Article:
Researchers at Cornell University are reporting on a novel nasal spray that could prevent the coronavirus from infecting people — and help fight it off if it does.
The finding here is a new molecule called N-0385 that inhibits the virus’ ability to infect cells in the body. Lab experiments at Cornell using mice showed that applications of N-0385 prior to exposure are effective at preventing the mice from being infected, and act as an effective treatment against it if administered up to 12 hours after exposure. The molecule was developed in collaboration with researchers at Université de Sherbrooke in Quebec, Canada.
Such a discovery holds promise both in helping us treat cases of coronavirus infections, as well as to reduce the mortality rates among those that have already contracted the virus.
Anti-COVID nasal spray
“There are very few, if any, small molecule antivirals that have been discovered that work to prevent infection,” said Hector Aguilar-Carreno, associate professor of virology, and senior author of the paper. “This is the first of its kind”.
“One advantage is that it works early in the infection, even after someone has already acquired the virus”.
The molecule was tested in mice infected with the first strain of coronavirus detected in the U.S., back in 2020, and against the Delta strain. It has proven efficacious against both. The team, however, did not test it against the Omicron variant so far but are optimistic that N-0385 will work against this as well.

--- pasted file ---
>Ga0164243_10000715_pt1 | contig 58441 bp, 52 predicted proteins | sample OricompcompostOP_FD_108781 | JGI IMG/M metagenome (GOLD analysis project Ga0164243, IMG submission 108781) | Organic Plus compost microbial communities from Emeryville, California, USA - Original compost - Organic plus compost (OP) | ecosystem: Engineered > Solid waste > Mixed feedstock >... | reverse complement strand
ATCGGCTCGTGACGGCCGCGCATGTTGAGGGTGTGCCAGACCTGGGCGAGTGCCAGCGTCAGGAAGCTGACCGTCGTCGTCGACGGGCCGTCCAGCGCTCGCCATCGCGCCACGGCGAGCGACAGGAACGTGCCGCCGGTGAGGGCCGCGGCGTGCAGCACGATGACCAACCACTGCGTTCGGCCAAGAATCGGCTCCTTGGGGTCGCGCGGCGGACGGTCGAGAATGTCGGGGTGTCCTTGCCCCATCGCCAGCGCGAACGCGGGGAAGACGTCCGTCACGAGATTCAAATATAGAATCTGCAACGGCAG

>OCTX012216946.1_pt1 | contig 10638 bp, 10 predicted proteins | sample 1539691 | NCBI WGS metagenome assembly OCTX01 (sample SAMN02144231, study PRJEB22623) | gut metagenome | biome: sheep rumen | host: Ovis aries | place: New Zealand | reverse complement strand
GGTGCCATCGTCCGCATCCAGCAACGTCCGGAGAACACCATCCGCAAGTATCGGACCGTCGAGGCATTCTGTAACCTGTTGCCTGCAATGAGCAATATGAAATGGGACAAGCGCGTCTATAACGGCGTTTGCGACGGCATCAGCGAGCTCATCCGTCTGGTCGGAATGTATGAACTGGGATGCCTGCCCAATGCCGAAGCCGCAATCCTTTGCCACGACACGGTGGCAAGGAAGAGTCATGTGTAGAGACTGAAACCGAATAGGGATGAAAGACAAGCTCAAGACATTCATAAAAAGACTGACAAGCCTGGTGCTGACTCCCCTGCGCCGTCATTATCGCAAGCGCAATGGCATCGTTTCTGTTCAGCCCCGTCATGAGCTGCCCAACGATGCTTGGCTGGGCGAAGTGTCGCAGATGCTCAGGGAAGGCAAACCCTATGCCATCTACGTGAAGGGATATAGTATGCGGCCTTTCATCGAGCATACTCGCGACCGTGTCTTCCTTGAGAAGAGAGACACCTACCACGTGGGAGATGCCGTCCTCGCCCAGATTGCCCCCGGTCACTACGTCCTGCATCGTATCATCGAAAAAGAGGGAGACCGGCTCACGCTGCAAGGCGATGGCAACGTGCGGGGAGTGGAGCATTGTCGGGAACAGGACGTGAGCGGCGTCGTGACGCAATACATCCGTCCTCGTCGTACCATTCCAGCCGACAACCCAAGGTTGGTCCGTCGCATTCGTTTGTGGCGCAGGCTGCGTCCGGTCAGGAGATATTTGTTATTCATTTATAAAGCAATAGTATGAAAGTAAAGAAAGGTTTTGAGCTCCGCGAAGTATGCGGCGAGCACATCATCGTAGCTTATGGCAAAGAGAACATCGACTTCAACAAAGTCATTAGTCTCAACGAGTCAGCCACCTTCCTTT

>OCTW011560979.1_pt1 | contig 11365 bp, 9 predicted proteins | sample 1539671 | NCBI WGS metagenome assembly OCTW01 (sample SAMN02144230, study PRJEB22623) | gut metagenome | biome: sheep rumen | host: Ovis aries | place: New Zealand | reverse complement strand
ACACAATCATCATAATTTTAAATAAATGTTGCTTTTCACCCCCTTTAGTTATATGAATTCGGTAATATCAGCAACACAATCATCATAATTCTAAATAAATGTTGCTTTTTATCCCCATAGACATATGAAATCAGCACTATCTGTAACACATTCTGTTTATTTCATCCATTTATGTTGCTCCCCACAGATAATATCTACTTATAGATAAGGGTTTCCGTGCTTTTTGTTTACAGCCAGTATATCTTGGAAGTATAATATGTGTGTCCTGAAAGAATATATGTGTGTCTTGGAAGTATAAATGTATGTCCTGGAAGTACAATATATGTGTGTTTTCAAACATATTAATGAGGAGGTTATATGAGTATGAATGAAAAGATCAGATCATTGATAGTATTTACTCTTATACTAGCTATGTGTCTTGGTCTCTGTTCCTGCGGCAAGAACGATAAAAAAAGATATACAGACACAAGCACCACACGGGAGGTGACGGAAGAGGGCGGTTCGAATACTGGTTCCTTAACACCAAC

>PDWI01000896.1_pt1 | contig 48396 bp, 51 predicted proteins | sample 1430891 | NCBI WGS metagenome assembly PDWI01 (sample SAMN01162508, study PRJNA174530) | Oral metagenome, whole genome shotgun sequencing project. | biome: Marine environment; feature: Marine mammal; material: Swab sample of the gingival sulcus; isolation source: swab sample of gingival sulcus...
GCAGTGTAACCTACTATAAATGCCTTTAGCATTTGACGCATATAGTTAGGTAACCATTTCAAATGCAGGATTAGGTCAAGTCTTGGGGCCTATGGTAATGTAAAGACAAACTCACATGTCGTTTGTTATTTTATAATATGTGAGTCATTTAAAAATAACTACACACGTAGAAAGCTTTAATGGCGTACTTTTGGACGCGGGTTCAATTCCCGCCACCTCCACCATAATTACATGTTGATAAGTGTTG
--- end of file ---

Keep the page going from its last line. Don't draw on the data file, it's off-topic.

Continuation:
For the study, the team administered the molecule intranasally to the mice before, during, and after infection. They then tracked the mice’s weight (as weightloss is a good indication of infection or disease) alongside other clinical and pathological measurements (such as body temperature monitoring). Tissue samples were taken from the mice to better track how their bodies responded to the virus during the experiment.
The treatment was effective at preventing the mice from losing weight when administered prior to exposure — suggesting it helped insulate the animals from the virus — and reduced mortality rates in the group where it was administered following infection. It still showed good efficacy even up to 12 hours after infection, the team explains.
Based on these results, the researchers are keen to move their molecule over to human trials. A California-based company, EBVIA Therapeutics, Inc., is currently raising funding for these trials and plans to continue with the development, formulation, and mass production of the compound should these trials be successful. If everything goes to plan, the treatment could be submitted for FDA emergency approval within six months.
“The N-0385 therapy is simpler and less expensive to mass produce than other types of COVID-19 treatments, such as monoclonal antibodies,” Aguilar-Carreno said.
The paper “A TMPRSS2 inhibitor acts as a pan-SARS-CoV-2 prophylactic and therapeutic” has been published in the journal Nature.